Classroom Feeding

  • Lunch will be pre-packed in coolers for classroom consumption and served to students by teacher/adult.  School personnel will assist food service staff with  pick up and distribution of lunch coolers.(S)
  • An electronic meal ordering system will be developed to provide lunch counts.(D)
  • Teacher/Staff will use the electronic meal ordering system to provide cafeteria staff with accurate classroom counts for lunch packing.  An electronic format will be used to decrease physical contact. (D)
  • Develop an electronic roster system to account for the number of lunches served per classroom.  This is not the same as the lunch count provided in the morning and must be completed at time of lunch service by the adult serving the meals in the classroom. (D)
  • Adult serving lunch must complete roster at the time that meals are being served in the classroom(S)
  • Requirements for classroom feeding:
    • Designate table to distribute food to students(S)
    • Maintain physical distancing during distribution(S)
    • Roster with student name/id checked off when received a meal(S)
    • Training of staff on how to distribute meals and proper accountability (D)
    • Nurse identifies students with allergies in each classroom.  Ensure students receive appropriate food items based on the student’s allergy..(S)
    • Sanitize desks/tables after meal service(S)
    • Staff distributing meals will wear masks and gloves when distributing meals.(S)
    • Trash removal including liquids removed after breakfast and lunch.(S)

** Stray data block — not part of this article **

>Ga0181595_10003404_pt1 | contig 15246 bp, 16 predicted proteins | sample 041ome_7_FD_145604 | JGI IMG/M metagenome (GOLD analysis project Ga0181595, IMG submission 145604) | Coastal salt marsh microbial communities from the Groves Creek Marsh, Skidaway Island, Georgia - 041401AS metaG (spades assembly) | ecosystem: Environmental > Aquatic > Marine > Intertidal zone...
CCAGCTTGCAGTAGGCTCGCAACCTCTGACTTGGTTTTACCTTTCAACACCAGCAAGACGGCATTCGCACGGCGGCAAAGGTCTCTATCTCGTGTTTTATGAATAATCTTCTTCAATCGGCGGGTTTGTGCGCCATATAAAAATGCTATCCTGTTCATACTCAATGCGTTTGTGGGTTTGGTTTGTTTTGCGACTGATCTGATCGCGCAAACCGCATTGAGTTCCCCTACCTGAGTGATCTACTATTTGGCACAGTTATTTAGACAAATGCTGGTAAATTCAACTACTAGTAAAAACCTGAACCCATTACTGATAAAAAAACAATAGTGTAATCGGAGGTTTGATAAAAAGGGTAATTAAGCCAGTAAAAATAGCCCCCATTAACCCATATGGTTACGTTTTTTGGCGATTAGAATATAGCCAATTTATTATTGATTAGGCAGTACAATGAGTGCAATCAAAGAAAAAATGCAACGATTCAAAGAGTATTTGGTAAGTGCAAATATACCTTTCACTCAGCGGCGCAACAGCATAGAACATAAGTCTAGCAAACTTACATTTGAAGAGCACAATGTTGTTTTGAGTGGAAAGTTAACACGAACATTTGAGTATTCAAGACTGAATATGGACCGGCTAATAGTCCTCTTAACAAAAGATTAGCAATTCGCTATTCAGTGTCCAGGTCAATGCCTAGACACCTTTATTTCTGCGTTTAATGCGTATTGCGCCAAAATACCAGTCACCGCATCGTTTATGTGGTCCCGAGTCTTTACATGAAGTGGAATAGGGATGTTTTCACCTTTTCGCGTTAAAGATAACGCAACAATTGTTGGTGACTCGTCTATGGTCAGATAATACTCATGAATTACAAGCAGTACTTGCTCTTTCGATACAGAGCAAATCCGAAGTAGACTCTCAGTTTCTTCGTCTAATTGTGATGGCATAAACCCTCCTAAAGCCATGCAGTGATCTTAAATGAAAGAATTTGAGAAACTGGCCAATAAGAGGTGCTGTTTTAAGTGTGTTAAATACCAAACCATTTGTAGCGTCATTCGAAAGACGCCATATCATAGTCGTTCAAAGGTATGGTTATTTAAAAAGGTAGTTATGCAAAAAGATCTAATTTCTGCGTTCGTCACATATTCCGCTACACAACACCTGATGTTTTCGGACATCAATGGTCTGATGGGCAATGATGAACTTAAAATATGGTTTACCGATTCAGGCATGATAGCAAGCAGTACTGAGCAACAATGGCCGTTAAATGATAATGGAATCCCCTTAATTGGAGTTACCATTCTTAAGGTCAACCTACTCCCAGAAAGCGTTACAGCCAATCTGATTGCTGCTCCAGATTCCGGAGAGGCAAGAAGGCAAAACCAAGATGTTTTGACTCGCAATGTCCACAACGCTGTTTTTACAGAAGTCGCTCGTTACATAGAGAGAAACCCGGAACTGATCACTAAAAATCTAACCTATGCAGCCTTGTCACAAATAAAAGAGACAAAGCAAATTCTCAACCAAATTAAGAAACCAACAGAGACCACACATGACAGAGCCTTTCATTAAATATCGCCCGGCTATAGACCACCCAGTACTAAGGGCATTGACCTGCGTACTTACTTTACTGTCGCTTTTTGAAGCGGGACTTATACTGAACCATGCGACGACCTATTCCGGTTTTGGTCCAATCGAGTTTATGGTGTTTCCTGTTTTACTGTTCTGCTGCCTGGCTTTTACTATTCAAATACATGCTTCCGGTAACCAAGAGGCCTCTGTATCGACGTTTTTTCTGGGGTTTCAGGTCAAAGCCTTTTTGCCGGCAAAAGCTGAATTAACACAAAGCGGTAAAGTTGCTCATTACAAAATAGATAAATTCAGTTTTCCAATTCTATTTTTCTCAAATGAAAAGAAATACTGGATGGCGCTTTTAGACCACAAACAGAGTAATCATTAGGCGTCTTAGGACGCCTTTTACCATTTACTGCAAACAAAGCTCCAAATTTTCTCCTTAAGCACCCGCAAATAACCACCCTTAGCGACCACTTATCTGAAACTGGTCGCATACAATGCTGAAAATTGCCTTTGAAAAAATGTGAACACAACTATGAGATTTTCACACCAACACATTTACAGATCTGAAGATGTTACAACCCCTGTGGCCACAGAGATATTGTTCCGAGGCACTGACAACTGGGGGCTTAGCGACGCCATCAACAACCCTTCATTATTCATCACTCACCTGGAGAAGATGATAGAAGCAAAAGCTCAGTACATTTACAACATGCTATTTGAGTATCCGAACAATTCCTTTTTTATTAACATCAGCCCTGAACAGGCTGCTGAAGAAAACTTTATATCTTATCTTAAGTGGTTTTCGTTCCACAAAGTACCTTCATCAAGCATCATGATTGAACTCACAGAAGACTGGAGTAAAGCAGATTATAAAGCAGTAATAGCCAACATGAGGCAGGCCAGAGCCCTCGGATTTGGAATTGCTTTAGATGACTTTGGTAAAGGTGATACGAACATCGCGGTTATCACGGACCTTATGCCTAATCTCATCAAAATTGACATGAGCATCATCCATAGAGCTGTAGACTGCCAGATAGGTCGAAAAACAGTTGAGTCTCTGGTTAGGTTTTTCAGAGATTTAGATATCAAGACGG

• Provide time for students to wash hands before and after meals.(S)
  • The seating area of the cafeteria may need to be used as a staging area for food by food service staff.   Tables and floor space may be needed to set up service carts, stocking the coolers and thermal bags needed for transporting the food to classrooms, or packing of meals for curbside pickup.  (S)

Curbside Pickup: Curbside meal pick-up will be provided for remote learners. Cafeteria staff will prepare “Grab and Go” lunches for remote learners.(D)

 

Standard Operating Procedure for Grades 9-12 Food Service

PAGE | 21

 

 

 

 

Contact: Lonnie Burt, Senior Director at 860-695-8491.

 

Changes Depending on Virus Scenario
If the level of COVID-19 in our community worsens significantly, requirements and guidance may change in the following ways:

RED All students will participate in distance learning.  Curbside meals available for all students. District  distribution sites will be assigned.
ORANGE Meal service points and/or classroom delivery. Curbside meals available for remote learners.
YELLOW Increase grades or number of classrooms receiving classroom feeding. Curbside meal pickup for remote learners.
GREEN SOP below. Meal service in the cafeteria. Curbside meals available for remote learners.

(D)= responsibility of the district; (S)= responsibility of the school 

  • Schools with 6-8 or 6-12 grade configurations will follow this SOP.
  • Schools with K-12 grade configuration will follow this SOP for the for the secondary grades and the K-8 SOP
  • Breakfast at all grade levels will be “Grab and Go” breakfast carts for classroom consumption.  Carts will be placed in key entrance areas.

MEAL DELIVERY

Cafeteria Service

  • Students will eat in the cafeteria/designated space following physical distancing guidelines.  Designate seating to maintain physical distancing. Consider alternate eating locations including the gymnasium, auditorium, and other inside/outsides areas.(S)